History of Block Games

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Originally Zach Barth (see friends links on Home Page) had created the computer game "Infinifrag" in Python (using PyGame). The game was simple but extremely entertaining: players on however many teams could either shoot each other with guns or create/destroy blocks which would serve as fortresses. This game was simple but brilliant, and soon Zach asked me if I wanted to work on his next project "Infinifrag 2", and I was totally on board. We were writing Infinifrag 2 it in C++ using SDL + OpenGL.

There were various technical issues that I felt needed to be solved in order to make Infinifrag 2:
  1. Players needed to have momentum, players should be modeled as ellipses, and collisions with the world should be detected and responded to as dictated by the usual "translating ellipse intersects triangle" algorithm.
  2. Only the visible surfaces of blocks should be rendered and rendering in general should be optimized.
  3. Players should be represented as 3D-character models (instead of 2D-sprites).
During my spare time one summer (the summer of 2007), I worked on the first two of these problems while Zach worked on the other aspects of the game, such as the procedural generation of "Block Worlds" which was to be the heart of the game. After collaborating for a semester at school, the project became overwhelming and we stopped working on it. This was the end of Infinifrag 2.

At this point, I began focusing on writing my own code to render and perform collisions detection with Quake-like BSP files (to make a FPS game). After having one or two difficulties with this, I decided to resurrect the "Block Engine" code I had written for Infinifrag 2 that performs these functions (because it worked and was good enough for a first attempt at a FPS). Zach requested that I change the name of the project from Infinifrag to something else, so I called it "Block Arena". Although my primary concern was working on the technical parts of the engine that any FPS would have, the block creation/destruction mechanic was something that the system should also be able to handle.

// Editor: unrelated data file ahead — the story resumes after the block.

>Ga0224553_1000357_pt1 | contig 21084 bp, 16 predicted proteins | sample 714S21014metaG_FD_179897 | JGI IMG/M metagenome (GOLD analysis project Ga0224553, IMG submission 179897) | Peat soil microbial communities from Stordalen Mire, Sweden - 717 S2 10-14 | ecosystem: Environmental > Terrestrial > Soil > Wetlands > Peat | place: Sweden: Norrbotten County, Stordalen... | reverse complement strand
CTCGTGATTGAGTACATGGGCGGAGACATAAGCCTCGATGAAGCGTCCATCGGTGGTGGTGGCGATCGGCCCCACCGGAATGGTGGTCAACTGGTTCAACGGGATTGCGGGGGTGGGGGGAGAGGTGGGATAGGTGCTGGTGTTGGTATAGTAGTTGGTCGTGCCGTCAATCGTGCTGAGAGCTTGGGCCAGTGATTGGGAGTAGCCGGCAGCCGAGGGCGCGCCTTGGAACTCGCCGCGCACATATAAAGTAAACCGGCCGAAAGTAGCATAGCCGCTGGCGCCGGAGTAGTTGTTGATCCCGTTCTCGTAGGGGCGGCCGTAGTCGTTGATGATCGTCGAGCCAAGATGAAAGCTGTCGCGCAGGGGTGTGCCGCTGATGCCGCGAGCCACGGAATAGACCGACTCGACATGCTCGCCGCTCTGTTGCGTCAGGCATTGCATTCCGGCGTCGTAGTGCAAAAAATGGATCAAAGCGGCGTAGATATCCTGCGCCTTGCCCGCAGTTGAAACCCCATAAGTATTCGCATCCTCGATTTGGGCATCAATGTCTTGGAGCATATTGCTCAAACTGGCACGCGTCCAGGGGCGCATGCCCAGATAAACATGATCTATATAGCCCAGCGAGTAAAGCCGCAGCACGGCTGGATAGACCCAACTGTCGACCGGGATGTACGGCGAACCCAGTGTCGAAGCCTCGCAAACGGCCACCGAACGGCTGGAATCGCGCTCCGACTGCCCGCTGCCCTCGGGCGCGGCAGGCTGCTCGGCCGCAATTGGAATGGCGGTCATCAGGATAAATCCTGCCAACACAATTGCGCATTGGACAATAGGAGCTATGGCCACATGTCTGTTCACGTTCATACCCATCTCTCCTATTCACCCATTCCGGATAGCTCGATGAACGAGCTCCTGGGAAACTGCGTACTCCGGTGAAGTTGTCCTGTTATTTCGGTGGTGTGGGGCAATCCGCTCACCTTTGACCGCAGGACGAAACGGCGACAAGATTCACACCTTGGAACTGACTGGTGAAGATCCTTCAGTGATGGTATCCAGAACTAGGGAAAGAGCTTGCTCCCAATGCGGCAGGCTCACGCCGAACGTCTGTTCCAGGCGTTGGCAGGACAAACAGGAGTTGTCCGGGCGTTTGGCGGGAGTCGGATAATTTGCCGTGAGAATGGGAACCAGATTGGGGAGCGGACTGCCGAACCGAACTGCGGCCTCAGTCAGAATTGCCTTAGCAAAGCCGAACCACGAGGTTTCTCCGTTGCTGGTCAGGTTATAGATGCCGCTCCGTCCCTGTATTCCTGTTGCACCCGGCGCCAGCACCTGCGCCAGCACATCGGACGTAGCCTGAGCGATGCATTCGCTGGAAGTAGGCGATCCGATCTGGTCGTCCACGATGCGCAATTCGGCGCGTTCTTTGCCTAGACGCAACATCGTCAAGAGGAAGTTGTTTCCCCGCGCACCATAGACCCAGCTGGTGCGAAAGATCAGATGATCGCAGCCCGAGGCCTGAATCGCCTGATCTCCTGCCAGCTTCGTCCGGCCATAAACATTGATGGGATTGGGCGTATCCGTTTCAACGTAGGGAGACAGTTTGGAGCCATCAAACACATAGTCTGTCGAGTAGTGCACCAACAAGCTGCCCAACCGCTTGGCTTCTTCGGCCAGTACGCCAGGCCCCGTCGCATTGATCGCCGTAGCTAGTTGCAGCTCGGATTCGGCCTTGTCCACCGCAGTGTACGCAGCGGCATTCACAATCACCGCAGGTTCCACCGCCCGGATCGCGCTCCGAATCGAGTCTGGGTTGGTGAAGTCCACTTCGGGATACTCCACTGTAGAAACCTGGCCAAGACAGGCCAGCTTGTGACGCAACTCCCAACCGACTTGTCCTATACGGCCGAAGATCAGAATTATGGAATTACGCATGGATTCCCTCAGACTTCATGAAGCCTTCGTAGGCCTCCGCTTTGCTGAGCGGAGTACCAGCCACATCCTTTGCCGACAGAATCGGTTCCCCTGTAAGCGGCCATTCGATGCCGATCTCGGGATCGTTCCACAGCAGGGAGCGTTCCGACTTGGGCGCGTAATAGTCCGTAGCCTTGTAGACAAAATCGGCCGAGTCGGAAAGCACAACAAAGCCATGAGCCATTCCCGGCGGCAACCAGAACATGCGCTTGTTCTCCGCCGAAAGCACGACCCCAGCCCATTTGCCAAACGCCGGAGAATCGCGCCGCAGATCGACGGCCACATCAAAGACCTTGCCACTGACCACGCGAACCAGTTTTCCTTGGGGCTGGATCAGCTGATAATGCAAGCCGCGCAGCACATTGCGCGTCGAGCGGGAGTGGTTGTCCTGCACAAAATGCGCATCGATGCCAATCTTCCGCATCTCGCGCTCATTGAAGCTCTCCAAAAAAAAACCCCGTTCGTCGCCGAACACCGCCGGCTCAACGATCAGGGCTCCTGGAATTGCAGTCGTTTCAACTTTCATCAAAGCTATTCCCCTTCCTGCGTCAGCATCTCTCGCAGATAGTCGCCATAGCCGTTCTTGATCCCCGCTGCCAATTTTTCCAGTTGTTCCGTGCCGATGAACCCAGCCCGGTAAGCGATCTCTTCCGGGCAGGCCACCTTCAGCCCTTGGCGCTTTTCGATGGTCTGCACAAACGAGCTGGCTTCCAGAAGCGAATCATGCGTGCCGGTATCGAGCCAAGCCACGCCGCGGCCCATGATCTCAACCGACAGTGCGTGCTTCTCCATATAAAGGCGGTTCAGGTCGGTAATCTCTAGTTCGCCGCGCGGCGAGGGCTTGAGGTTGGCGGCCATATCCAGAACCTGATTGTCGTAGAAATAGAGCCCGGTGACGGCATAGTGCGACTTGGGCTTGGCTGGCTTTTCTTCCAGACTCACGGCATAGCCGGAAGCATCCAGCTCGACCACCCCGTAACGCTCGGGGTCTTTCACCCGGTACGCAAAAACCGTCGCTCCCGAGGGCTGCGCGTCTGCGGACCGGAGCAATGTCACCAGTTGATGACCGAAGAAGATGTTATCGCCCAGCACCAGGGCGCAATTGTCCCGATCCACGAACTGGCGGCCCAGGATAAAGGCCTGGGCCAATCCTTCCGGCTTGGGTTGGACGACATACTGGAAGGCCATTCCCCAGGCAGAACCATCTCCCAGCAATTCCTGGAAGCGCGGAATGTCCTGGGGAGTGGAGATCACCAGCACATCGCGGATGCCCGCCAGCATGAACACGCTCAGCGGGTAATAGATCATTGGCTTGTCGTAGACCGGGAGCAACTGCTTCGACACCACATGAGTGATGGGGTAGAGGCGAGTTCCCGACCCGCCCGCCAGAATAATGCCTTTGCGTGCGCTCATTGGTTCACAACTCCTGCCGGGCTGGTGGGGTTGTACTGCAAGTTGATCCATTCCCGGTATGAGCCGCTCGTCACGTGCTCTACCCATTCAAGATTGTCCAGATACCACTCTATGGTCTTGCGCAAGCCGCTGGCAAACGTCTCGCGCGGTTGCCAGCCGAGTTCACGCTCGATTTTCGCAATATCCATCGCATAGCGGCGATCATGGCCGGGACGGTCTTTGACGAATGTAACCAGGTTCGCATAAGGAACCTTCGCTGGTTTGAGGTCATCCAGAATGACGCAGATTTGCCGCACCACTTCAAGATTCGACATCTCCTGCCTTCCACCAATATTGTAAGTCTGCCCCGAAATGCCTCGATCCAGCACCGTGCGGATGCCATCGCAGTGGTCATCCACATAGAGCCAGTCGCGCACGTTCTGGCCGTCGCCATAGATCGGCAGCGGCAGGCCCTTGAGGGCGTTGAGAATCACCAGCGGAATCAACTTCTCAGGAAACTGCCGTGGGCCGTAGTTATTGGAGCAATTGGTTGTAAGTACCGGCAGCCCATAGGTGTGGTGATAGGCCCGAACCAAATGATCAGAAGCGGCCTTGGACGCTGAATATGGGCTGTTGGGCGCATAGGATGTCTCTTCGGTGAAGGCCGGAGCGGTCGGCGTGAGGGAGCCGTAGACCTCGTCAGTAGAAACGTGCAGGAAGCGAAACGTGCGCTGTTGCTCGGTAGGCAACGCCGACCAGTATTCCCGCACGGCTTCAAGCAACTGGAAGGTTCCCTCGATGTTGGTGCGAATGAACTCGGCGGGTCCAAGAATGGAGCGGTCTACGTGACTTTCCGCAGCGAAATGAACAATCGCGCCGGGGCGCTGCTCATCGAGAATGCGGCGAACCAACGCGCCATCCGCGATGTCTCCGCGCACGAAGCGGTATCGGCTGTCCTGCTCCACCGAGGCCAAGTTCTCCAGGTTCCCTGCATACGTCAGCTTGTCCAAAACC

While I was obsessing over solving issues 1, 2, and 3, Zach had created an entire new block game (from some old code he had written) called Infiniminer (in Fall 2008). Although the technical problems 1,2, and 3 were unsolved, the game had both the procedural world and the block creation/destruction mechanic. This game was ultimately responsible for creating the "block based" game revolution, which many people incorrectly attribute to Minecraft. My personal opinion, which was formed after having many conversations with Zach at RPI about the gameplay aspects of Infinifrag and Infinifrag 2, is that Zach is responsible for creating this genera and the game Minecraft has, dare I say, "ripped off" Zach.

For the record, when I was working on Zach's project Infinifrag 2, I am 99% sure that I suggested that one possible game idea would be to remake the flash game "Motherload" but with blocks. He then asked if I wanted to do that and I said sure. Once he started thinking about the game mechanics for infinifrag 2, however, it was clear that the game he had in mind was much more general and mining was only one aspect of it (there were also trees, volcanoes, etc). What ended up happening was the scope of the project was way to large, so he stopped working on it after half a year. I continued working on the project, but only on very general things that any FPS game would have (not on any block specific stuff). When he released Infiniminer later on (which had a much more well-defined scope), I was surprised because I had thought he had completely abandoned the project. I have always been annoyed that I was not included in the making of Infiniminer (especially since at the time I was working on what was left of Infinifrag 2), but at this point it is water under the bridge.

Note that the algorithm Zach used to render blocks in Infiniminer is different than how I did it in Infinifrag 2 and BlockArena. I believe that Zach rendered strips of squares (that all have the same unit width) whereas my engine computed quads that have variable width / height. Although the latter technique in various situations results in less total quads, many procedurally generated or hand-built block worlds are not rendered all that much faster by this technique, so it is not worth the headache. Also, representing the world to be drawn as variable height and width quads clashes with the paradigm of breaking the world into "chunks". No matter what, it is neccessary to perform graphics card optimizations to render the quads.
Hopefully we shall see a golden era of "Block Based" games!